## CS:3330 Algorithms Project 3: Due 11/12/2019

For this assignment, you will experiment various sorting algorithms with the code sorting.java to fulfil the following tasks.
• Task 1: It is known that when the size of a sorting problem is small, then insertion sort works best. This idea can be used in merge sort and quick sort: For a recursive call, at first, check if the size of a subarray is less than 1000, use insertion sort instead. Suppose merge sort and quick sort with this idea are implemented in methods called mergesort2 and quicksort2.

Please create a method called task1, which compares the performances of four methods, i.e., mergesort, mergesort2, quicksort, and quicksort2, on the same set of 100 random arrays of size 1,000,000. The method task1 will create these 100 examples and summerize the running time for each method. Based on the experimental results, draw your conclusions.

• Task 2: For many inputs, testing if a subarray is already sorted can speed up quicksort. In this task, please implement the following method which checks if the subarray of the array arr (from low to high, inclusive) is already sorted:
public static boolean isSorted(int low, int high)
Using isSorted(low, high) in quicksort as follows: At the beginning of the recursive call, check if the subarray is already sorted. If yes, exit doing nothing; otherwise, continue as usual. Implement this idea in quicksort and quicksort2, and let us call the resulting two methods as quicksort3 and quicksort4, respectively.

Please create a method called task2, which compares the performances of four methods, i.e., quicksort, quicksort2, quicksort3 and quicksort4, on the same set of 10 random arrays of size 1,000,000, plus 10 copies of sorted and reversely sorted arrays of size 10,000,000. The method task2 will create these examples and summerize the running time for each method. Based on the experimental results, draw your conclusions.

• Task 3: It is known that the qualify of pivots in quicksort affects the performance of quicksort. Please experiment these two ideas in quicksort:
• One uses the median of the three elements, i.e., first, middle, and last, as pivot for partition.
• One first selects 9 elements equally spreading out in the array, inclduing the first and the last element. Compute the median of the first three, the median of the next three, and the median of the last three. Then use the median of three medians as pivot.
Based on the best quicksort method from Task 2, create two new methods, called quicksort5 and quicksort6, such that quicksort5 uses the first idea and quicksort6 uses the second idea for picking pivots.

Please create a method called task3, which compares the performances of five methods, i.e., heapsort, quicksort, quicksort5, quicksort6, and the quicksort method used as the base for quicksort5 and quicksort6, on the same set of arrays of size 1,000,000, including 10 copies random arrays, 10 copies of reversely sorted arrays, and 10 copies of organ-pipe shaped inputs (the first half is from n/2 downto 1 and the second half from 1 to n/2, where n is the size of the array). The method task3 will create these examples and summerize the running time for each method. Based on the experimental results, draw your conclusions.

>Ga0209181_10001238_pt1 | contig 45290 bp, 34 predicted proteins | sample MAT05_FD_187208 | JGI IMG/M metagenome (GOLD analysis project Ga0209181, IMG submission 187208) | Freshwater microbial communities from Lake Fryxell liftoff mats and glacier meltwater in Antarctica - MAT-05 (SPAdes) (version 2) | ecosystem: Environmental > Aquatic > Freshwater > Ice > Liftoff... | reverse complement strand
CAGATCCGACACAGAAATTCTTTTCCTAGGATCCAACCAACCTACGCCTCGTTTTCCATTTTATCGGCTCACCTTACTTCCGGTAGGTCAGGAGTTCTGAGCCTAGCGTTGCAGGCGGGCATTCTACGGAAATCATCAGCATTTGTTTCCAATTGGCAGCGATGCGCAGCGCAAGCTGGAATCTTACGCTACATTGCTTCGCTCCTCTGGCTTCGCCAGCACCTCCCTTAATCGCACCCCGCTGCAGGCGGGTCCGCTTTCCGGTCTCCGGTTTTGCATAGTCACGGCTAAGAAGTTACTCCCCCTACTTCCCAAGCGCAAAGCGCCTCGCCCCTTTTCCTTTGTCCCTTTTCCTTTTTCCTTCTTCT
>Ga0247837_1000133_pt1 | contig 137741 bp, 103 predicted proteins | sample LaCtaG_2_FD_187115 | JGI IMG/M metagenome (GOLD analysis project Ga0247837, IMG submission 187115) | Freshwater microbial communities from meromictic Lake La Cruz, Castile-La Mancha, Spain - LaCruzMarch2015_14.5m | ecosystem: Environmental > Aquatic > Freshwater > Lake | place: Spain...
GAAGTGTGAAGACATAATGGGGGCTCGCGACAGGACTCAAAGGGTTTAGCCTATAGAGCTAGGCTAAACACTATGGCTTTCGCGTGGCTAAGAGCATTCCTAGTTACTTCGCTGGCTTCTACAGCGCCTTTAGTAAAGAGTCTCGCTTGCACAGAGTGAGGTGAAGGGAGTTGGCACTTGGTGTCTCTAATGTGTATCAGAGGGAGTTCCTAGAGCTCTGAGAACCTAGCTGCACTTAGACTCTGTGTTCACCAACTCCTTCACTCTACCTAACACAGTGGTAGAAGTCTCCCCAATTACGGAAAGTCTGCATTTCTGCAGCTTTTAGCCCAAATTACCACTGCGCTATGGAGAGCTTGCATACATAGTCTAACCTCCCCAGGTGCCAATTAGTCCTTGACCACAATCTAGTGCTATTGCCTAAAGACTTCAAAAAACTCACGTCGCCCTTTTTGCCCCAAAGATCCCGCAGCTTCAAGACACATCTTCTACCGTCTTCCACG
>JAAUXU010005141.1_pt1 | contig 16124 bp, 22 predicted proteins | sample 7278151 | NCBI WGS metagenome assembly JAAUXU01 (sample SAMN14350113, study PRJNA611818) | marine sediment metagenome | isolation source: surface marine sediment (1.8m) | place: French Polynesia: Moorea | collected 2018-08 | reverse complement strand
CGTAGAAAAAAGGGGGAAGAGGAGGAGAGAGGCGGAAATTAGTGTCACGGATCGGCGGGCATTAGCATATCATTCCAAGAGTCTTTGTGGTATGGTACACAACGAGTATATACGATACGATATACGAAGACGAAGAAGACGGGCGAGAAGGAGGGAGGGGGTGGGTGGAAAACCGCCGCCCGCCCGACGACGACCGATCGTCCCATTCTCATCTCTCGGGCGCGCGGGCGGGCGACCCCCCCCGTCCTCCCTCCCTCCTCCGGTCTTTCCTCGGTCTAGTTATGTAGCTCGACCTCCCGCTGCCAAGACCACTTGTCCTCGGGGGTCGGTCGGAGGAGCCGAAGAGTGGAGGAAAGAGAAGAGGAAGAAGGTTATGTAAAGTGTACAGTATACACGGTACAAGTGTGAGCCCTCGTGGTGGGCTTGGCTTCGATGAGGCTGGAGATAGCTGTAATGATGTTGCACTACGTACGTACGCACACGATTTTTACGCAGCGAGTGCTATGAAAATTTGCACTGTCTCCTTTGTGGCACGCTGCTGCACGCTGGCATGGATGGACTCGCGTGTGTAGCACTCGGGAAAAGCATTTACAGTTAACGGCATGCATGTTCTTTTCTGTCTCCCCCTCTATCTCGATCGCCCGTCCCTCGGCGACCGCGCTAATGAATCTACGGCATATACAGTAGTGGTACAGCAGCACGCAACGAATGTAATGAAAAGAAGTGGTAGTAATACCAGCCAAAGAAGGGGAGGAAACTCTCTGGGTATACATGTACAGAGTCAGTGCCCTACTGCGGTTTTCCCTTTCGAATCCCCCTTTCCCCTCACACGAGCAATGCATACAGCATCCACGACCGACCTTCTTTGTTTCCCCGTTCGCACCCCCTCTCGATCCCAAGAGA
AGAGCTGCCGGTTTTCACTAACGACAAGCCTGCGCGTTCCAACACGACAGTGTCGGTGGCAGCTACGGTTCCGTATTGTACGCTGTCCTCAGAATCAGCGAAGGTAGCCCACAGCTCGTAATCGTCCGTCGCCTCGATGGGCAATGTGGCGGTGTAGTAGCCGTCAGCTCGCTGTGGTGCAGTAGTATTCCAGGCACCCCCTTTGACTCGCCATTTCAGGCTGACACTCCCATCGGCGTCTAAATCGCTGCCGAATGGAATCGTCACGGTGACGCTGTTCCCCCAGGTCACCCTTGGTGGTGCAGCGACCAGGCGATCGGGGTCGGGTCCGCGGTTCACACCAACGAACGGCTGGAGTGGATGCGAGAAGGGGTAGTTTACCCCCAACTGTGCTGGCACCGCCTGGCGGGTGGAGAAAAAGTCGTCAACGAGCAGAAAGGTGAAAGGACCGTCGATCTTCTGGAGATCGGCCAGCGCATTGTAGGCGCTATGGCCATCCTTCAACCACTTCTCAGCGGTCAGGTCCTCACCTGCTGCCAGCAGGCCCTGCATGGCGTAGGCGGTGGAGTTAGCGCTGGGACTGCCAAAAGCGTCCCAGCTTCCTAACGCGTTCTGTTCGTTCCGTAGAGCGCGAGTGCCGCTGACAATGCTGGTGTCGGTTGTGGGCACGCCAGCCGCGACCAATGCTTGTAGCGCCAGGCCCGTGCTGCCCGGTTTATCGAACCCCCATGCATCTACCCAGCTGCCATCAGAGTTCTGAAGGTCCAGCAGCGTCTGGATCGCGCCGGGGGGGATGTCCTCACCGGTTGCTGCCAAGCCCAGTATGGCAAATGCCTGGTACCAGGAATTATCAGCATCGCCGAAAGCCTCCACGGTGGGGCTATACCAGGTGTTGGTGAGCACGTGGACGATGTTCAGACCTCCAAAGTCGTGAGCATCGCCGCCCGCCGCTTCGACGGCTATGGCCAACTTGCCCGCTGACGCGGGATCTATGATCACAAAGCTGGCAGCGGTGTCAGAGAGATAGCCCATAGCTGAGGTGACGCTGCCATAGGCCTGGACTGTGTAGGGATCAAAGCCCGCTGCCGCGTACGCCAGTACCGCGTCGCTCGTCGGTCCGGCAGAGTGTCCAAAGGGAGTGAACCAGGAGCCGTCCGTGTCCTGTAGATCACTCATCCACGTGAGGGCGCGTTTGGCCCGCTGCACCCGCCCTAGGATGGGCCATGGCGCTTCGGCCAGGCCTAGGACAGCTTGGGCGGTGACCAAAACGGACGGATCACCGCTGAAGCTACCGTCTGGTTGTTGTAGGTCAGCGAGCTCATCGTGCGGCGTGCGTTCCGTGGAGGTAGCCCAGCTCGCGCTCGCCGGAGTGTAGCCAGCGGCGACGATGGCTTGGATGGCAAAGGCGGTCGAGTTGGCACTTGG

On www.sorting-algorithms.com, the illustration shows that heapsort is often the winner for reversely sorted arrays. Do you agree or disagree? Draw your conclusion with justification.

• Task 4: On www.sorting-algorithms.com, it says that "insertion sort is the clear winner" on nearly sorted arrays. There are at least two types of "nearly sorted" arrays: k-exchanges and k-distance, where k is an integer. An array is called a k-exchanges array if the array becomes sorted by performing at most k exchanges. For example, sorting.java uses 100-exchanges for nearly sorted arrays. An array is called a k-distance array if, for each element, the distance from its initial position to its position in the sorted array is no more than k. A k-distance array can be created from a sorted array by randomly shuffling each subarray of size k. www.sorting-algorithms.com uses 1-distance for nearly sorted arrays.

Please compare the performances of quicksort (choosing the best quicksort you have), heapsort, mergesort, natural mergesort, and insertion sort on k-exchanges and k-distances arrays for various k values. You will create a method called task4, which takes k = 10, 20, 40, 80, 160, 320, create 100 k-distance arrays of size 5,000,000, run in turn the chosen sorting methods on each array, and collect running times. Then for k = 100, 200, 400, 800, 1600, 3200, create 100 k-exchange arrays of size 5,000,000, run in turn the chosen sorting methods on each array, and collect running times. Based on the collected running times, draw your conclusion with justification. Is your conclusion consistent with the conclusion of www.sorting-algorithms.com?

Please submit your modified code, including your conclusions and a transcript of its execution, in the ICON dropbox for Project 3 before the deadline.

Finally, a note on cmputing time. Today's computers run fast. If you run on a small input, the computing time is too small to tell the difference. However, not everyone can easily access a fast computer. If one sorting job takes more 10 minutes, you may stop it from running and use a smaller input. Please document this in your report.

Thank you!